Cioppa, last year’s Far East 108-pound winner, settled for second — and has lost two bouts already this season in his bid for a repeat Far East title.

It’s not something that Cioppa, one of four reigning Far East titlists, says he’s dwelling on, though. To do so would cause one to lose his edge, something a champion shouldn’t do.

“You shouldn’t be scared,” Cioppa said, noting he lost in his season debut to Tristan Wells of Kubasaki, then pinned him the following week. “I go out to wrestle. He goes out to wrestle. Obviously, you want to do well because I’ve won, but I try not to think about that.”

Much easier said than done, says Cioppa’s coach, Chris Riley.

“There’s nowhere to go but down” once you’ve become a champion, Riley said. “Fear of failure, letting down your teammates, those can be a specter. There’s the transient population out here. People change weight classes. There’s the unknown of who you’re going to face.”

Joining Cioppa in this season’s “one thing to get to the top, another to stay there” mat group are reigning Far East champions Soma Yoshida (129) and Chidi Agbo (heavyweight) of defending Division I team champion St. Mary’s International and Steven Walter (108) of Kubasaki.

They’ve had mixed results so far. Walter and Agbo have dominated the top and bottom of the weight spectrum; Yoshida has already lost twice to Yuma Fuseya of Christian Academy Japan, including the “Beast” final.

“You know they’re gunning for you; it’s always in the back of your mind,” Walter said, insisting that he’s “having more fun” with the sport as a champion. “I don’t dwell on it. After I got the gold, I trained harder to keep the gold. It makes the winning easier.”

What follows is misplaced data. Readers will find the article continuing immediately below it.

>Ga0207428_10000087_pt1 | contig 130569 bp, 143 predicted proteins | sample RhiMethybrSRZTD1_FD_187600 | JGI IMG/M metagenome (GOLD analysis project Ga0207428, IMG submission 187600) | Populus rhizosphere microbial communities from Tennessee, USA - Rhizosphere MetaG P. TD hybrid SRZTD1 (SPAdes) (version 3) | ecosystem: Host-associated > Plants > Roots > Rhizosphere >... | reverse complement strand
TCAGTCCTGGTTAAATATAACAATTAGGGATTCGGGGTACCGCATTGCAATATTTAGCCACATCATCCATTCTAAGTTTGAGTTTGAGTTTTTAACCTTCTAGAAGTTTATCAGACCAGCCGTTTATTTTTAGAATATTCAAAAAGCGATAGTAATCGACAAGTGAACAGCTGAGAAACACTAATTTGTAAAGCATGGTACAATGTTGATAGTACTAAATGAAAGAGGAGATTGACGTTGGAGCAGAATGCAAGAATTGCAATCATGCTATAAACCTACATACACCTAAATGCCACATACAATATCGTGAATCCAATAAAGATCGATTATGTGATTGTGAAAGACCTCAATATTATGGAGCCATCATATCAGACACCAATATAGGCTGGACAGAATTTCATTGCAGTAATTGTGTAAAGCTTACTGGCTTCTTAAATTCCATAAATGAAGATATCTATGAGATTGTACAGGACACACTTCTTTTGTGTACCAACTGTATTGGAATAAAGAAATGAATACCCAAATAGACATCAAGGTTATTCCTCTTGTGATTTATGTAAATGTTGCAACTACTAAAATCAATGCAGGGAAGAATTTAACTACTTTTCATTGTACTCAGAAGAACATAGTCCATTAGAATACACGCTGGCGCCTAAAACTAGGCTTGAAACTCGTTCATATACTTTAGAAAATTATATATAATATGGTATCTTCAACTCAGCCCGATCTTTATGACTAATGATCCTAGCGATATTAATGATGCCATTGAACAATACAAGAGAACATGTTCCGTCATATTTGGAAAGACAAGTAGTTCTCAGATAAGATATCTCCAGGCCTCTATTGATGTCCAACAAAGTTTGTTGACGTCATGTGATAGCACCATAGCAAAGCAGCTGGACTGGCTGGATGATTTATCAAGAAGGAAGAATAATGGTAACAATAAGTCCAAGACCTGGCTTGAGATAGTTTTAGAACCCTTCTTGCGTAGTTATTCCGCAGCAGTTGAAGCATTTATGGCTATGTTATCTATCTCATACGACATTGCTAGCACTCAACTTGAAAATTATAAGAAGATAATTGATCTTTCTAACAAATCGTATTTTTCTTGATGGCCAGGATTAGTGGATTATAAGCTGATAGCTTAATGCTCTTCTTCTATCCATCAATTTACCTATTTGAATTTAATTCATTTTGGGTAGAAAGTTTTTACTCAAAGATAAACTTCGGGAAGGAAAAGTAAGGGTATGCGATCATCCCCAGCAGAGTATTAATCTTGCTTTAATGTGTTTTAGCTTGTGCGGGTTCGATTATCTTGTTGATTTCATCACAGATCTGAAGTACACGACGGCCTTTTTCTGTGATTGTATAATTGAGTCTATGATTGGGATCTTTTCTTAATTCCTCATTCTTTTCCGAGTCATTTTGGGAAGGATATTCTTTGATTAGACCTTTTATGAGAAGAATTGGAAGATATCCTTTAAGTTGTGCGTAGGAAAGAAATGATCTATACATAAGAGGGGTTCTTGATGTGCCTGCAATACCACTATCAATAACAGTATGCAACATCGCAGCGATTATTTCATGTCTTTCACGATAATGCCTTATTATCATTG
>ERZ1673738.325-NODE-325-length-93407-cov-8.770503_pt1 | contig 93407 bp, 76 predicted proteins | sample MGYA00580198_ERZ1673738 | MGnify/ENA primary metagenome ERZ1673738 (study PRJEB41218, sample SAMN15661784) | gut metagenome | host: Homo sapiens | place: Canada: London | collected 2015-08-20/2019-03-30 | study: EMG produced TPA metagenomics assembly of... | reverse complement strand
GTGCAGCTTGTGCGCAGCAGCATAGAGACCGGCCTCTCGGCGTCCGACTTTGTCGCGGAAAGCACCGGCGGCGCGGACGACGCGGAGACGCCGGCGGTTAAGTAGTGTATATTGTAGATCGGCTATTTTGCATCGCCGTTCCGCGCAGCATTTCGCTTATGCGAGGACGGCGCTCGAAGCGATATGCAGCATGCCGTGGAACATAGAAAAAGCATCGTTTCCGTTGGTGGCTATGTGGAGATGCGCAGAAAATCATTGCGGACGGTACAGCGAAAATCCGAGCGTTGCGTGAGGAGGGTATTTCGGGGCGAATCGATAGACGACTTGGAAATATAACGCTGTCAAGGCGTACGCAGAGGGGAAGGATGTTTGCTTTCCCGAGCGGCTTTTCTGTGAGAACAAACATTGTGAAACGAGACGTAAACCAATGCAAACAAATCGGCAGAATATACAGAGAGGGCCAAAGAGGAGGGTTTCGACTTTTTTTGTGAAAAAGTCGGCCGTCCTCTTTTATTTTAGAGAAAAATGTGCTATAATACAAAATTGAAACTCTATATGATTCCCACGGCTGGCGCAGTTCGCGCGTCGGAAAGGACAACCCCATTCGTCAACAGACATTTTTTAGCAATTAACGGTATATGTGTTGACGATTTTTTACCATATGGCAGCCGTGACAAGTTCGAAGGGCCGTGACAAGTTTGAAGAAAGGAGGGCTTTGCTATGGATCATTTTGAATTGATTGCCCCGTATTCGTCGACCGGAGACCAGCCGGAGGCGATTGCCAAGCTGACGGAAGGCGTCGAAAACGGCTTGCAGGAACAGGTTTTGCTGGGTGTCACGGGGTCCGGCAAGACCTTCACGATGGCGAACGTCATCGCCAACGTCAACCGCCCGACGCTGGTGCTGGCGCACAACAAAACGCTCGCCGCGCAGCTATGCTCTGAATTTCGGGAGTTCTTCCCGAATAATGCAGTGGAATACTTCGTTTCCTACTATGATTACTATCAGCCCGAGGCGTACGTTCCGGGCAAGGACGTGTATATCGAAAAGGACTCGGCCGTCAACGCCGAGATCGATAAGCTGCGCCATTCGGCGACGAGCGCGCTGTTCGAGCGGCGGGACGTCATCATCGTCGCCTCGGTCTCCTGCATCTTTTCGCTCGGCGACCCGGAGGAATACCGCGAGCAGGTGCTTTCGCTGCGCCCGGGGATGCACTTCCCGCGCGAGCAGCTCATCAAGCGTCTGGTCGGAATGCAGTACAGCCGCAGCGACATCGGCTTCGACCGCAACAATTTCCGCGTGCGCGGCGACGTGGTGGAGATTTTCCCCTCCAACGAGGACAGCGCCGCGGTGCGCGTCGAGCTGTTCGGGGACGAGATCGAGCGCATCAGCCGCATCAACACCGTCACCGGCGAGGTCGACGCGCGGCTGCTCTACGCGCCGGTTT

Walter is unbeaten thus far on Okinawa, and pinned all three opponents — spending just 4 minutes, 51 seconds on the mat at “Beast.”

Coach Ron Geist is more concerned about keeping him healthy, rather than worrying about his effort or attitude.

“He’s an outstanding young man,” Geist says of his junior lightweight. “He knows what he has to do. Whenever he steps onto the mat, he always gives it 120 percent. My job is to keep him healthy, just like all the other wrestlers, so he can continue what he’s doing.”

While Walter has cruised, Fuseya has had Yoshida’s number, beating him in last month’s ASIJ tournament, then taking him out by a 2-0 decision in the “Beast” championship bout.

“I know people are going to try to beat me,” Yoshida said. As a result, practice sessions mean learning new techniques to take with him to the mat to combat those who’d try to take him down.

While Yoshida has earned two seconds in two tournaments, everything’s come up golden thus far for Agbo, whom St. Mary’s coach Ian Harlow refers to as a “once-in-a-lifetime talent.”

Agbo outpointed Jesse Hogan to win the ASIJ tournament, then won all four of his round-robin bouts in a total of 4:02 to capture his second straight “Beast” title.

It takes more than practice and skill on the mat to bring down a reigning Far East champion, says Gabriel Ahner.

Then a Kadena junior, Ahner lost to Agbo in 3:51 at Far East to clinch the D-I individual freestyle team title for St. Mary’s. The next day in the D-I dual meet final, Ahner fell by a 2-0 decision to Agbo in the last bout — which again tipped the title scales in favor of the Titans.

“Definitely, you need a lot of dedication, putting in the extra time, running, lifting, anything extra to help win that gold, not just practice or on the mat,” Ahner said.

ornauerd@pstripes.osd.mil

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Dave Ornauer has been employed by or assigned to Stars and Stripes Pacific almost continuously since March 5, 1981. He covers interservice and high school sports at DODEA-Pacific schools and manages the Pacific Storm Tracker.